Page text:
Charleen M. Moore, Ph.D.Professor
University of Tennessee, 1971
Dr. Moore participates in teaching gross anatomy to first year medical and physician assistant students and is director of the History of Anatomy Medical School Enrichment Elective (ELEC 5022) and Graduate School elective, History of Anatomy (CSBL 5015), which includes a visit to the UTHSCSA P.I. Nixon Medical History Library collection. (View Photo Gallery of visit to P.I. Nixon Medical History Library)
Dr. Moore directs a senior elective for fourth year medical students, History of Anatomy In Situ (CSBL 4024), which focuses on the reawakening and development of the study of anatomy in 14th-18th century Italy. This course includes a trip to Italy (Padua, Bologna, and Florence) to visit the oldest extant medical schools and anatomical dissecting theaters where this resurgence occurred. (View CSBL 4024 Photo Gallery) During Dr. Moore's visits to Italy, she started plans to bring Italian medical students to the UTHSCSA to participate in an anatomy workshop that would give them experience in dissection. The first workshop was offered in August 2008 with five students from the University of Bologna. (View story about the students and the workshop) Fourteen additional students have participated in the program. Dr. Moore has also offered a workshop in Art and Anatomy for UTHSCSA first year medical students and art students from the University of Texas at San Antonio (Moore, Lowe et al., 2011). (View Art and Anatomy Photo Gallery) Related to her interest in the history of medicine, Dr. Moore has published articles on the intersection of art, anatomy and religion (Moore and Brown, 2004a and b; 2007).
Dr. Moore is Co-Director of Medical Genetics (CSBL 6165), a course for graduate students and post-doctoral fellows. In 2011, Dr. Moore received the UTHSCSA Presidential Award for Excellence in Teaching and was inducted into the UT System Academy of Health Science Education.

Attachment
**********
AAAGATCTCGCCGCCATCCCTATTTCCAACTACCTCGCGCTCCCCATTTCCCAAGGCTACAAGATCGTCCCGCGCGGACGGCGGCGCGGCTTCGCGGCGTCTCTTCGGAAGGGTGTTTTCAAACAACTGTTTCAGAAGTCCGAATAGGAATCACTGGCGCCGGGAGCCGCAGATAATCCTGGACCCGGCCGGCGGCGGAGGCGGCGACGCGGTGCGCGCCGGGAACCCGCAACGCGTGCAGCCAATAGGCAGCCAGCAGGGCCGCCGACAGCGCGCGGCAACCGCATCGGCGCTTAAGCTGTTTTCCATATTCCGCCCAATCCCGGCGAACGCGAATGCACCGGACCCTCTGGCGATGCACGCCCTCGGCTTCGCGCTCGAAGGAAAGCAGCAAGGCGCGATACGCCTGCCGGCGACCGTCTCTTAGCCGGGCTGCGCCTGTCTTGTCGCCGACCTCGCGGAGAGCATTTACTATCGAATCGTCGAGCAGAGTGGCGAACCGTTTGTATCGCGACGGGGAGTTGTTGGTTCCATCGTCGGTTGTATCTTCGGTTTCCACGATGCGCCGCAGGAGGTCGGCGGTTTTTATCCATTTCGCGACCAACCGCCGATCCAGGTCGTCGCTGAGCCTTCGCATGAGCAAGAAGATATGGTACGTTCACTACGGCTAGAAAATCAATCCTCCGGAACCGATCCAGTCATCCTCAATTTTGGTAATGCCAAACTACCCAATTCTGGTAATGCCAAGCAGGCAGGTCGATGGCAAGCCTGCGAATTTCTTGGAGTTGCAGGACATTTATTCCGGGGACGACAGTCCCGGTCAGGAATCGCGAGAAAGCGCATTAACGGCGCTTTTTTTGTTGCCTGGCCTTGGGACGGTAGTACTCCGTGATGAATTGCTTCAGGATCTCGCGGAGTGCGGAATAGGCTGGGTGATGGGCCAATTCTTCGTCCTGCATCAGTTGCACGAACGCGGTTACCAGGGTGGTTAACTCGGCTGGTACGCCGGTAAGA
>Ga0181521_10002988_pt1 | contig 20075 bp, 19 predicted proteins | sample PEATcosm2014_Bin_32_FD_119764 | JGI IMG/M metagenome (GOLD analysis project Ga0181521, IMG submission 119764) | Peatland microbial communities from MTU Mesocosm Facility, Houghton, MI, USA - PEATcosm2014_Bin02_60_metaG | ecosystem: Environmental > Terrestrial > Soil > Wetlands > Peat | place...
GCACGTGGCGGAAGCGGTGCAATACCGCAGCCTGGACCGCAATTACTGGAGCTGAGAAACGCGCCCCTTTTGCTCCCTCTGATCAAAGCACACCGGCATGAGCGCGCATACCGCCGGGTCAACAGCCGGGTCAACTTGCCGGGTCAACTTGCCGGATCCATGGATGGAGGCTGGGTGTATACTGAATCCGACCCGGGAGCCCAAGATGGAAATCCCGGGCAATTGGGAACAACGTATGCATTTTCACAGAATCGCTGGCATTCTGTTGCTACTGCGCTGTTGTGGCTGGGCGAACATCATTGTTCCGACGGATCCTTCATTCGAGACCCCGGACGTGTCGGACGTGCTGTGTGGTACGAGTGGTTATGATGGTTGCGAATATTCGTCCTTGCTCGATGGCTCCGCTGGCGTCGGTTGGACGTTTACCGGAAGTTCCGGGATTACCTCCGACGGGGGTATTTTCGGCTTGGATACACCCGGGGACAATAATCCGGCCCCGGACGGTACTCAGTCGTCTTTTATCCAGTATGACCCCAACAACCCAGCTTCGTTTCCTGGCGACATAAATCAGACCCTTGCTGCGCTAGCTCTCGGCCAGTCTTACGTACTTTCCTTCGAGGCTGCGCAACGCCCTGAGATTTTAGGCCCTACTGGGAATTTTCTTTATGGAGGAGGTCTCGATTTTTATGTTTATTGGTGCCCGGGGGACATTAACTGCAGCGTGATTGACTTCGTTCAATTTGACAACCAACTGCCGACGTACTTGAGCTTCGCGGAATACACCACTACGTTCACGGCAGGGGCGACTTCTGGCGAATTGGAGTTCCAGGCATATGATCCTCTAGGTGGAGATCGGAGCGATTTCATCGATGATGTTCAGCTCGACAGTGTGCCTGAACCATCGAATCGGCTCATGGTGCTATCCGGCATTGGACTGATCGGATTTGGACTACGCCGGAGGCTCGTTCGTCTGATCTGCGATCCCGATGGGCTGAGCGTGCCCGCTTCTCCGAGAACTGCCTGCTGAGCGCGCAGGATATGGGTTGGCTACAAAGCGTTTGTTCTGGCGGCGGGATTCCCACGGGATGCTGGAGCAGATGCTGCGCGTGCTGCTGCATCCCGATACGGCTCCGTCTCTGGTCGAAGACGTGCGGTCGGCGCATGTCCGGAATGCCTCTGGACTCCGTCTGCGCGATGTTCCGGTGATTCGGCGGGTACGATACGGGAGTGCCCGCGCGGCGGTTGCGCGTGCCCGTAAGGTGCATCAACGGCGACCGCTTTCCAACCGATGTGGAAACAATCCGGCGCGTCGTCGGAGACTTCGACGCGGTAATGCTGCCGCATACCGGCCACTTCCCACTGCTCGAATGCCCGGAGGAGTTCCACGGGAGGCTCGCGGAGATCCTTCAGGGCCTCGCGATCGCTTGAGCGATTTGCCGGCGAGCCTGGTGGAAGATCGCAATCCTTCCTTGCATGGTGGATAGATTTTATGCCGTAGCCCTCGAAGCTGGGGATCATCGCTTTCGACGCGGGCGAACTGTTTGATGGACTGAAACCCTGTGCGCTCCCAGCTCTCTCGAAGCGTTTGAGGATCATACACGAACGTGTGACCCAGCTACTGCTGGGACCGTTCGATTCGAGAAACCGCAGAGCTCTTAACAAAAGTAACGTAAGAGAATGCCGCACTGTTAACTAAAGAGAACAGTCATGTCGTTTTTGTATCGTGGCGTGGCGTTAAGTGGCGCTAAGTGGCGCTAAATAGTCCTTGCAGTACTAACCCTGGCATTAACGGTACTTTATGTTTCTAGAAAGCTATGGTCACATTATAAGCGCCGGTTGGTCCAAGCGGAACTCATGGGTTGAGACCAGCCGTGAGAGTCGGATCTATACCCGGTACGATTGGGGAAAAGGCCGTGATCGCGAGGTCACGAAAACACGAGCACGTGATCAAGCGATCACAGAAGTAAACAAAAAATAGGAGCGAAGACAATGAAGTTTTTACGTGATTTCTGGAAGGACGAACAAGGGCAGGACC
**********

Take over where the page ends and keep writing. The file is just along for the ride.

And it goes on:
Dr. Moore is Past-President of the American Cytogenetics Conference and hosted the national meeting in San Antonio in 2012. Her research activities have centered on characterizing human cytogenetic abnormalities and carrying out comparative cytogenetics studies in primates and marsupials.
Currently, her research involves studies in several primate species, including the baboon and macaque, in which she has described analogous chromosomal rearrangements to human cytogenetic abnormalities (Moore et al., 2007). Recent cytogenetic studies have been related to the development of spontaneous tumors, to environmental conditions, fetal loss, and fibrous dysplasia
(Moore, Dick et al., 2011; Bauer, Dunn et al., 2012).
examining rare anatomical illustrations and texts.
Fluorescent in situ hybridization (FISH)
Unbanded breakage studies
Bauer C, Dunn BG, Brothman AR, Dick EJ Jr, Christensen C, Voges A, Moore CM. (2012) Polyostotic fibrous dysplasia in a cynomolgus Macaque (Macaca fascicularis). Comp Med. 2012 Apr;62(2):142-8.
Moore CM, Dick EJ Jr, Hubbard GB, Gardner SM, Dunn BG, Brothman AR, Williams V, Prajapati SI, Keller C, Davis MD. (2011) Craniorachischisis and omphalocele in a stillborn cynomolgus monkey (Macaca fascicularis). Am J Med Genet A. 2011 Jun;155A(6):1367-73. doi: 10.1002/ajmg.a.33627.
Moore CM, Lowe C, Lawrence J, Borchers P. (2011) Developing observational skills and knowledge of anatomical relationships in an art and anatomy workshop using plastinated specimens. Anat Sci Educ. 2011 Sep;4(5):294-301. Also see cover image for: Anatomical Sciences Education Vol. 4, Issue 5, 2011.
Moore CM, Brown CM. (2007)
Experiencing Body Worlds: voyeurism, education, or enlightenment?
J Med Humanit. Dec;28(4):231-54.
Moore CM, Brown CM: (2004a) Gunther von Hagens and Body Worlds. Part 1. The Anatomist as Prosektor and Proplastiker. The Anatomical Record Part B: The New Anatomist Jan;276(1):8-14.
Moore CM, Brown CM: (2004b) Gunther von Hagens and Body Worlds. Part 2. The Anatomist as Priest and Prophet. The Anatomical Record Part B: The New Anatomist Mar;277(1):14-20.